S13 - Metabarcoding, Metagenomics and Biomonitoring
|Full Title:||S13 - Metabarcoding, Metagenomics and Biomonitoring|
|Short Title:||Metabarcoding, Metagenomics and Biomonitoring|
|Organizer(s):||Patricia Mergen, Botanic Garden Meise (on behalf of COST Action DNAqua-Net)|
|Contributors:||Florian Leese (Chair DNAqua-Net, University of Duisburg-Essen), Daniel Hering (Co-lead of WG5, DNAqua-Net, University of Duisburg-Essen), Alexander Weigand (Natural History Museum Luxembourg), Diego Fontaneto (CNR-ISE, Italy), Pier Buttigieg (Alfred-Wegner-Institut Helmholtz-Zentrum für Polar-under Meeresforschung, Bremerhaven), James Macklin (Agriculture and Agri-Food Canada), Piet Stoffelen (Botanic Garden Meise), Frederik Leliaert(Botanic Garden Meise), Urmas Kõljalg (University of Tartu)|
Unsolicited contributions considered? Yes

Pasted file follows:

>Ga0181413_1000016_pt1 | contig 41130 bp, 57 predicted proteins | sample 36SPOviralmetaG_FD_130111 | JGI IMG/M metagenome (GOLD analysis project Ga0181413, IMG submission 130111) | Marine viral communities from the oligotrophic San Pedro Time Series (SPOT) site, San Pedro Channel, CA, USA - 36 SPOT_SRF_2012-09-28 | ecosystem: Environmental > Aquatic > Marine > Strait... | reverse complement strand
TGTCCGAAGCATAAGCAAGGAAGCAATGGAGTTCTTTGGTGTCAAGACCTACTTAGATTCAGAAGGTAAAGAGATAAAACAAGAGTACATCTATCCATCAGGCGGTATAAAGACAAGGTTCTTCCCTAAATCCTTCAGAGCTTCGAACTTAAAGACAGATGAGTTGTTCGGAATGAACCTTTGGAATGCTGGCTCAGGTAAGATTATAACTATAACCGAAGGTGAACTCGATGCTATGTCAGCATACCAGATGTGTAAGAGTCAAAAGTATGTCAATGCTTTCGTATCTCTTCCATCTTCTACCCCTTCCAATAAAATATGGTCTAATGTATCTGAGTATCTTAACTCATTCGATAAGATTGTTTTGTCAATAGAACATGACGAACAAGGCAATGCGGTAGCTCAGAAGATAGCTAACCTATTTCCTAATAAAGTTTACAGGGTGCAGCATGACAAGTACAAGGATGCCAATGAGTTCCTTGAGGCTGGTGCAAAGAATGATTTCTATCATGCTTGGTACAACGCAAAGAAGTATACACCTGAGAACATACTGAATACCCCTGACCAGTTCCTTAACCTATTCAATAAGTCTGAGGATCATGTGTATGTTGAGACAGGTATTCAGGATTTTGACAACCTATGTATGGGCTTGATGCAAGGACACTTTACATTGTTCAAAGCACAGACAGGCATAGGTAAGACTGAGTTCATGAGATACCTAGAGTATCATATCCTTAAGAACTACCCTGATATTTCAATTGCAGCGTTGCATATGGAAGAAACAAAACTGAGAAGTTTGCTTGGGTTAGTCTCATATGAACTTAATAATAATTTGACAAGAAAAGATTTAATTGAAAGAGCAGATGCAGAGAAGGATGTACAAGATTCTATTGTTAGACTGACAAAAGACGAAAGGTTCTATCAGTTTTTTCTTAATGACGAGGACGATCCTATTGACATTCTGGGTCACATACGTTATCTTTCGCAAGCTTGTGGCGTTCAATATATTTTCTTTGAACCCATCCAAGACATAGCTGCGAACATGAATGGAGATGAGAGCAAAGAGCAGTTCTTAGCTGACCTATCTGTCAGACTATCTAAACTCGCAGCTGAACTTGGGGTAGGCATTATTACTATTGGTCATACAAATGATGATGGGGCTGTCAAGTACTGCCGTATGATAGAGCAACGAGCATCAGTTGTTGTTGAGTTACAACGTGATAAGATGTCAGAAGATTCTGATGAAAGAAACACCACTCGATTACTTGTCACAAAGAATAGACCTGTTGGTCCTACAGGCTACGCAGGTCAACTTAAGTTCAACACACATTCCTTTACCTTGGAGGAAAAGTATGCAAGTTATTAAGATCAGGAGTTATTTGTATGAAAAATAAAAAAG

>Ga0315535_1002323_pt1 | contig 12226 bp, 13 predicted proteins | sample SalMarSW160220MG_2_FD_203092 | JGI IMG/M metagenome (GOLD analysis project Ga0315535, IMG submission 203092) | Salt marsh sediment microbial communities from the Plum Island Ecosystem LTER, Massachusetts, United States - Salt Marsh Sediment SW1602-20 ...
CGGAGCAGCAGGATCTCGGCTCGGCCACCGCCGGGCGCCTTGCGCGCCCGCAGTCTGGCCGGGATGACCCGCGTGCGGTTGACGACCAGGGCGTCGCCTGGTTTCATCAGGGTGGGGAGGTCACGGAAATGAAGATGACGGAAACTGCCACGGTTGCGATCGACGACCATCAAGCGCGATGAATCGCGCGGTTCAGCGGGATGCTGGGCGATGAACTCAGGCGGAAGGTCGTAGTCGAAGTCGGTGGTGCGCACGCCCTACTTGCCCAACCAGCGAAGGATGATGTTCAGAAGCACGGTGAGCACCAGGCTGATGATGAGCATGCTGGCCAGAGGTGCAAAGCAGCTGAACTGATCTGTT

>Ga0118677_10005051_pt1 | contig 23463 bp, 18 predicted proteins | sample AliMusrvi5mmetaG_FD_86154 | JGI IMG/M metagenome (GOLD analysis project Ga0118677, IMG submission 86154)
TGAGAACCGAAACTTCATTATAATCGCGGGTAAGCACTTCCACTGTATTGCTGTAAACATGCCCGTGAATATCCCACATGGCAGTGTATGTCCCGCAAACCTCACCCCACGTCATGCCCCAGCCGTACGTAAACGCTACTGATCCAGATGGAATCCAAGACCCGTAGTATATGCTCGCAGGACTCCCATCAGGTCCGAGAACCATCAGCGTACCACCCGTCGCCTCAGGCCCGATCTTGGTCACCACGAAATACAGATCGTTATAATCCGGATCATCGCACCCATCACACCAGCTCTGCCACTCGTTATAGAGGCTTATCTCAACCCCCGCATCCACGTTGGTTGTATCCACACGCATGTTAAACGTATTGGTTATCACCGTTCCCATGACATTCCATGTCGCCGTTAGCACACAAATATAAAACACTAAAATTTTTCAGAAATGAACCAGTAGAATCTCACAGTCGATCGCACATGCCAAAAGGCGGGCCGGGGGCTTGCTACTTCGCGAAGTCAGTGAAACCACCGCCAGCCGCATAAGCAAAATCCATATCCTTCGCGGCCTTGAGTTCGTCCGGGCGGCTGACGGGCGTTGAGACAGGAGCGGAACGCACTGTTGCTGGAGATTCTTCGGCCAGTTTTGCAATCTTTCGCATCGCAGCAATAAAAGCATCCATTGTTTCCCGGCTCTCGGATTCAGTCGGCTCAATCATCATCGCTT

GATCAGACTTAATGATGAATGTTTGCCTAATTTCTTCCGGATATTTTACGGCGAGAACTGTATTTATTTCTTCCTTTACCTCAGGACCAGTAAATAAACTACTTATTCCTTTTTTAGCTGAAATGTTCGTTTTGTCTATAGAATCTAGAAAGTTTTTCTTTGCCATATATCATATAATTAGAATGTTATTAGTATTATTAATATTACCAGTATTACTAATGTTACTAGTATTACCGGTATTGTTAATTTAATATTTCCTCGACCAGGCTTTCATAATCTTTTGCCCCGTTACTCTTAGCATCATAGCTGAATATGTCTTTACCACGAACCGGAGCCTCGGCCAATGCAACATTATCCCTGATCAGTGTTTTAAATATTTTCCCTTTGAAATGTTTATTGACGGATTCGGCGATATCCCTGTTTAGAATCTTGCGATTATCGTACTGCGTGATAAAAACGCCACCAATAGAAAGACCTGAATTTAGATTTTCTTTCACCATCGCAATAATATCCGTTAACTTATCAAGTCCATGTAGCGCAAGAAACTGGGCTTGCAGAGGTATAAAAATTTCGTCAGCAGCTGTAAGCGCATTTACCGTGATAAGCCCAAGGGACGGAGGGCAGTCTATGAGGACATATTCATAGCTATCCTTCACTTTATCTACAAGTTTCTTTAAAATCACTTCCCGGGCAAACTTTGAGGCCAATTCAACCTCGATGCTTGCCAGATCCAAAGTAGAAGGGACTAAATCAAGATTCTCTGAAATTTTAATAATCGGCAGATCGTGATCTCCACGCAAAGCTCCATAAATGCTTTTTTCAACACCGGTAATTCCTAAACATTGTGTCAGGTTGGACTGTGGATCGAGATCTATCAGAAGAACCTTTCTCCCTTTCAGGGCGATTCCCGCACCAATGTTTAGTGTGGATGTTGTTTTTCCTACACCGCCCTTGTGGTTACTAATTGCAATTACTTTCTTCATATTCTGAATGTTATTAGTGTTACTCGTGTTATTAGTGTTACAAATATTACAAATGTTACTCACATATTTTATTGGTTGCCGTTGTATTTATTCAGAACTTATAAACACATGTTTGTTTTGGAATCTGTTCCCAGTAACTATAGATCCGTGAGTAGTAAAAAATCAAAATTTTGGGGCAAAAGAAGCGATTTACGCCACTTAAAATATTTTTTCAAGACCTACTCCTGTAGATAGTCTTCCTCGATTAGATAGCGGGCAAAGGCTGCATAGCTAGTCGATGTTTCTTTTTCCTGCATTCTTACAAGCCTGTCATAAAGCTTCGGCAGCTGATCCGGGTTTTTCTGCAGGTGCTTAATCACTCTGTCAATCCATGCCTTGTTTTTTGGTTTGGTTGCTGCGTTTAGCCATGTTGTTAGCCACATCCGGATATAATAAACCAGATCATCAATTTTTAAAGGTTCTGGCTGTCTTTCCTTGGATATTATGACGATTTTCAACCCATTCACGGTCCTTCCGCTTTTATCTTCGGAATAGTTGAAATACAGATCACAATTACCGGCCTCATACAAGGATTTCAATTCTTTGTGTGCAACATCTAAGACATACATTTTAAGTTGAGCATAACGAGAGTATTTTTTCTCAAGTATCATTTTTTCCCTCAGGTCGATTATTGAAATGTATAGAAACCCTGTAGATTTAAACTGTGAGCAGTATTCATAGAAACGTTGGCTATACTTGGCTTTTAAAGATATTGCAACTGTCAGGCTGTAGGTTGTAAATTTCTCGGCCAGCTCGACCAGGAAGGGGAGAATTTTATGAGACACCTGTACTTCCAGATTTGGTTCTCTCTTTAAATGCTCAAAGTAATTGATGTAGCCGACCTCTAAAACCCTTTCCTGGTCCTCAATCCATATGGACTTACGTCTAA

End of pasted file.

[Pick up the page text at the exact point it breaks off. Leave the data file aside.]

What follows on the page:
Inferring the presence of species and assessing the quality of ecosystems via high-throughput metabarcoding or metagenomic analyses has become very popular and provides new efficient tools for environmental management. Targets for the analyses can be DNA extracted from whole organismal ‘bulk samples’ or environmental DNA (eDNA) directly obtained from the habitat e.g. through water filtration. The environments that can be assessed may be natural or managed habitats including soil, air, water, and even the food supply. However, several challenges remain before this becomes a routine application in biomonitoring. The aim of this joint session between TDWG and SPNCH concerns the use and challenges of metabarcoding and metagenomics in the domain of biomonitoring and quality assessments. Speakers will address how data from massive sequencing fit into current TDWG standards, whether new standards need to be developed or if existing standards used in biomonitoring and data quality assessments should be recommended. Speakers for the collections community will address issues about voucher specimens, their handling, and storage as references. Controversial questions regarding taxonomic references and complementarity of metabarcoding and metagenomics versus morphological identifications will also be discussed. Of interest to both communities are the application of legislation and recommendations such as the impact of the Nagoya protocol on sharing genetic resources. The COST Action DNAqua-Net will serve as an example in this context, as the aim is to have DNA-based methods officially endorsed by the European Commission for assessing the quality of different waterbodies (freshwater, marine waters, underground waters). The session will also be open to speakers from other domains, wishing to demonstrate how metabarcoding and metagenomics can be used for monitoring and ecological quality assessments.